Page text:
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EAST REGIONAL / AT UNIONDALE, N.Y. : UConn Gags, but Doesn't Choke Against Rider

March 18, 1994|From Associated Press

No stranger to NCAA tournaments, but unused to such a lofty seeding, Connecticut found its first-round game Thursday fit like a Size-15 collar around a Size-19 neck.

Maybe it's because Rider was supposed to be easy.

The Broncs were anything but in the first half, holding leads as high as six points, but then Donyell Marshall took control and Connecticut, second-seeded in the East, rolled to a 64-46 victory at Nassau Coliseum in Uniondale, N.Y.

The Huskies (28-4) were tied, 29-29, at halftime and then Marshall, who had averaged 25.8 points a game but had only six points in the first half, scored nine in a 23-6 UConn run to start the second half.

"I was uptight a little. I think everyone was," said Marshall, who finished with 19 points, only the third time all season he has had fewer than 20. "I think we were afraid to lose. It's really our first time as big favorites, and we were nervous. I hope we got it out of our system."

Connecticut turned the game around with defense in the second half, holding Rider (21-9) to eight-for-32 shooting.

The Huskies, ranked fourth nationally, forced 15th-seeded Rider to miss 13 of its first 15 shots in the second half. Connecticut took advantage of the drought to turn the halftime tie into a 52-35 lead with 6:34 to play.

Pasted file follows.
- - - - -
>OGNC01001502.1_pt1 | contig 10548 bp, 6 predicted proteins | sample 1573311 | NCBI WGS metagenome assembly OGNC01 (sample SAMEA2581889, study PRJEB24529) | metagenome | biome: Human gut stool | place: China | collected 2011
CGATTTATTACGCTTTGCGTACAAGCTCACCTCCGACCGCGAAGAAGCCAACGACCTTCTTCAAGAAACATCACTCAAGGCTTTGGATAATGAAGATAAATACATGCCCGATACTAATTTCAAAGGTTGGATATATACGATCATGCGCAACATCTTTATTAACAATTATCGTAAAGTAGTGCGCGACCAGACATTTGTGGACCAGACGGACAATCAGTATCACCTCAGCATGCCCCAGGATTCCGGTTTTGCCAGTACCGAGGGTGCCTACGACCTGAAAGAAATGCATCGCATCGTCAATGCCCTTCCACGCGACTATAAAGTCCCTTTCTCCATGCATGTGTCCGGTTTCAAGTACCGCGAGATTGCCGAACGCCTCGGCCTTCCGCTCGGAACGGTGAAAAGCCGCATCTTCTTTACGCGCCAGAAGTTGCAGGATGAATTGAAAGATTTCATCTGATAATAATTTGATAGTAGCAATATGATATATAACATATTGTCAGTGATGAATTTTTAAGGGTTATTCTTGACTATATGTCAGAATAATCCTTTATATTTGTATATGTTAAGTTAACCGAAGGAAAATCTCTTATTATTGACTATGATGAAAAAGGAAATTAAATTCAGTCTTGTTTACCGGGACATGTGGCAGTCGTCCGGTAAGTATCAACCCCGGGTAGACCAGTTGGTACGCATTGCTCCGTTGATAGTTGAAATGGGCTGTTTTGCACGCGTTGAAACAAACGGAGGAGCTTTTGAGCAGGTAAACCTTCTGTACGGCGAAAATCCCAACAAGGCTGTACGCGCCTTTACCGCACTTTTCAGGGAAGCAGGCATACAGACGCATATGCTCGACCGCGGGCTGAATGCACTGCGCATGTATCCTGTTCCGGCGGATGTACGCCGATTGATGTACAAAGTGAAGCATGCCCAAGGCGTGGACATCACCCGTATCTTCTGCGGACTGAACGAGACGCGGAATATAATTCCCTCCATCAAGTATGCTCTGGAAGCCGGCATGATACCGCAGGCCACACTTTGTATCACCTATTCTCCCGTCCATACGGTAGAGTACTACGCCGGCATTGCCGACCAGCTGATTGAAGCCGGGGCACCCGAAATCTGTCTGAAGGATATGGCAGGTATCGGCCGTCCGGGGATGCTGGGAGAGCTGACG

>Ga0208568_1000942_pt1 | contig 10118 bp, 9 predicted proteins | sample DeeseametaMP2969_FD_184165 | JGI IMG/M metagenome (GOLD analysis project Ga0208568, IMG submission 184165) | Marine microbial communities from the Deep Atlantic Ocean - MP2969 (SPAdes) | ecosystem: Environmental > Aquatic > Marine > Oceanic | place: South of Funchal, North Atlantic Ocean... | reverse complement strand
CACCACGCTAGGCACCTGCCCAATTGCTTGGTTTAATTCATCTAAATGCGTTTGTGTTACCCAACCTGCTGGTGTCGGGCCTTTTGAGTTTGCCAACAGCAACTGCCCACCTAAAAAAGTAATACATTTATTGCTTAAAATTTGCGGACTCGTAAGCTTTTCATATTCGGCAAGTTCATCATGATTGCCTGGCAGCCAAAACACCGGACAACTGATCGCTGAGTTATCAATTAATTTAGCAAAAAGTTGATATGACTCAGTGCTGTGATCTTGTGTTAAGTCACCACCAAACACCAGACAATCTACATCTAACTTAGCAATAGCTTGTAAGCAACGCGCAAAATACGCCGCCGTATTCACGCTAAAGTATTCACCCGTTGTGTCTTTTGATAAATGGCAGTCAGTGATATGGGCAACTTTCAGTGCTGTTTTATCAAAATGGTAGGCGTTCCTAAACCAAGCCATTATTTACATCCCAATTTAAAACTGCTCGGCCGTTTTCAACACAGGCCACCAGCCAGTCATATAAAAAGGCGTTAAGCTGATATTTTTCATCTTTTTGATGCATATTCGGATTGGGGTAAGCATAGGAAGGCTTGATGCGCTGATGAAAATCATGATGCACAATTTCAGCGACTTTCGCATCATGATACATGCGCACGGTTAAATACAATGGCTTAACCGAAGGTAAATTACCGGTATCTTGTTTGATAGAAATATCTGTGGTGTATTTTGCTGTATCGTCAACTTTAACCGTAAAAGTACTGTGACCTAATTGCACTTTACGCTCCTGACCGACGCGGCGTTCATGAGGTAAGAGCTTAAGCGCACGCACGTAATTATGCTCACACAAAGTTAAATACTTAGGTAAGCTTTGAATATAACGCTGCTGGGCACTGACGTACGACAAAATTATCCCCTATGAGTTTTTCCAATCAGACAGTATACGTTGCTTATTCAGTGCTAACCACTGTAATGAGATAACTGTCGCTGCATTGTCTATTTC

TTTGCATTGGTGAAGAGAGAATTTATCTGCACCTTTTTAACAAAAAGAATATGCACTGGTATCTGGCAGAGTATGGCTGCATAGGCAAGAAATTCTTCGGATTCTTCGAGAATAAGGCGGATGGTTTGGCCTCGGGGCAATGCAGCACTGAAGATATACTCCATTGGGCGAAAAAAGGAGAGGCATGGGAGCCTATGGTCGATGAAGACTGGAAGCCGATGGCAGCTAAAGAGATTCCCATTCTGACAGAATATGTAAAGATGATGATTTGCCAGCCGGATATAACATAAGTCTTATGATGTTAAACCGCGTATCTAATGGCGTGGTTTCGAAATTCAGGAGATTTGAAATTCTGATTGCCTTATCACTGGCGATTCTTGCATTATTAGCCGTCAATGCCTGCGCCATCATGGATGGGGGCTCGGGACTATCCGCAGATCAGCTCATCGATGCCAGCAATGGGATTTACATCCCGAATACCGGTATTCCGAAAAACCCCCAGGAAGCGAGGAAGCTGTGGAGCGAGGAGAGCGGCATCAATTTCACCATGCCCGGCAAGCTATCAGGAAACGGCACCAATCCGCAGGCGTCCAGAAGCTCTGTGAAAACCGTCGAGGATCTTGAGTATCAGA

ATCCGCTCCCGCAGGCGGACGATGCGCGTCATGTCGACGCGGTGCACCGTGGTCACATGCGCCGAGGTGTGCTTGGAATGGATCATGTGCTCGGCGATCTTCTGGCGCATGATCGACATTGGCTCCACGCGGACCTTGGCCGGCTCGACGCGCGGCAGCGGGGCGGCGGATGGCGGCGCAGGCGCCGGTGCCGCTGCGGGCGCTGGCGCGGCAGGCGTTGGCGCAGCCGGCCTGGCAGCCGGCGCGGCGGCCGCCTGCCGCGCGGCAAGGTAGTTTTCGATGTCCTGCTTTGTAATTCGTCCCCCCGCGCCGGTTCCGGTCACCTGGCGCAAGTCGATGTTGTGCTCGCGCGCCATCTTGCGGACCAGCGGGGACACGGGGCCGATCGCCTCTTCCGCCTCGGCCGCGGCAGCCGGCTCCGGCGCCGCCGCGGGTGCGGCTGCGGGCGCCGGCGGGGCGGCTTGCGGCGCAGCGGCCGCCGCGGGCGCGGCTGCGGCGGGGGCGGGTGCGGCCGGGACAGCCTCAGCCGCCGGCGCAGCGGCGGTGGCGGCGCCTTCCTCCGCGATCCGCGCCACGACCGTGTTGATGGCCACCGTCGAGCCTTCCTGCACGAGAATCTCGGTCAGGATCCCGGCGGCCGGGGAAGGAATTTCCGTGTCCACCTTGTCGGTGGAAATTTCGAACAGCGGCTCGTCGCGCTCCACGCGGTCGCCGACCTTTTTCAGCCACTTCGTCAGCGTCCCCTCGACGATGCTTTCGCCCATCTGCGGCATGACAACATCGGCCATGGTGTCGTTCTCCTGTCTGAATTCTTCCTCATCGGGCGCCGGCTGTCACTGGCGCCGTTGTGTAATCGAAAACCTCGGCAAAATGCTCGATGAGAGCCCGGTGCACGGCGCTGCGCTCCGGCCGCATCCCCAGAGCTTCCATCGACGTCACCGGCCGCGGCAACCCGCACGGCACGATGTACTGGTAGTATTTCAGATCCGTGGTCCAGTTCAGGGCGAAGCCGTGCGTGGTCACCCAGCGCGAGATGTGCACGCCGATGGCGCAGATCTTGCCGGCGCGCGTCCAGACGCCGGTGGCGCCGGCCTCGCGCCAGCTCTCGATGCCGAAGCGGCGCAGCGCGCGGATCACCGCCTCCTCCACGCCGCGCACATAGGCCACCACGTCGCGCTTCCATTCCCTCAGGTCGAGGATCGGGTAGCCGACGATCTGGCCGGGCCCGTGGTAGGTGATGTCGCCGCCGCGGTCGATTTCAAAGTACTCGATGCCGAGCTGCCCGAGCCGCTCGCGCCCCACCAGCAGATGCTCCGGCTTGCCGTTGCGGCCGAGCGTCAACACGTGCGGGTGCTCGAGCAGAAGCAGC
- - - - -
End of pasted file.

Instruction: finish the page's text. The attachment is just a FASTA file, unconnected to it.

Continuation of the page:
George Washington 51, Alabama Birmingham 46--The Colonials, the surprise team of last year's tournament when they went to the round of 16, survived a 20-point second half and will play Connecticut in the second round on Saturday.

Yinka Dare, a 7-foot-1 center, led 10th-seeded George Washington with 16 points.

"We're a good defensive team and we usually do well against perimeter teams. I wish some of our confidence on defense would transfer over to the offense," Coach Mike Jarvis said.

George Washington (18-11) made only six of 22 shots (27%) in the second half and survived a seven-minute scoreless stretch. That was because Alabama Birmingham (22-8) wasn't much better, shooting only 29%.

Florida 64, James Madison 62--Dan Cross drove through the lane for a running one-hander with 7.2 seconds to play to lift the Gators over the upset-minded Dukes.

Reserve guard Greg Williams, averaging two points in his freshman season, made a three-pointer with 48 seconds left, giving Florida a 62-60 lead, but Clayton Ritter made two free throws 15 seconds later, tying the score. Ritter scored 20 of his 27 points in the second half for 14th-seeded James Madison (20-10).

Cross scored 16 points to lead Florida (26-7), which made James Madison the first Lefty Driesell-coached team to lose in the first round in 12 NCAA appearances. All of his previous games were with Davidson and Maryland.

Pennsylvania 90, Nebraska 80--In one way, the Quakers looked like an Ivy league team: patient, accurate, intelligent. In another they didn't look like one at all: 11th-seeded Penn won.

The Quakers (25-2) became the first Ivy team to win an NCAA tournament game in 10 years, with Barry Pierce's 25 points leading.

"Talent-wise, this was not an upset," Pierce said.

Tradition-wise, it wasn't either. Fifth-seeded Nebraska is 0-5 in NCAA tournament games.

Jerome Allen added 19 points, Eric Moore 15 and Matt Maloney 12 for the Quakers, who made 11 three-pointers, milked the clock when they needed to, made the extra pass on offense and didn't let sixth-seeded Nebraska (20-9), which missed 17 of 20 three-point shots, get high-percentage shots.

Penn will play Saturday against Florida in the second round.

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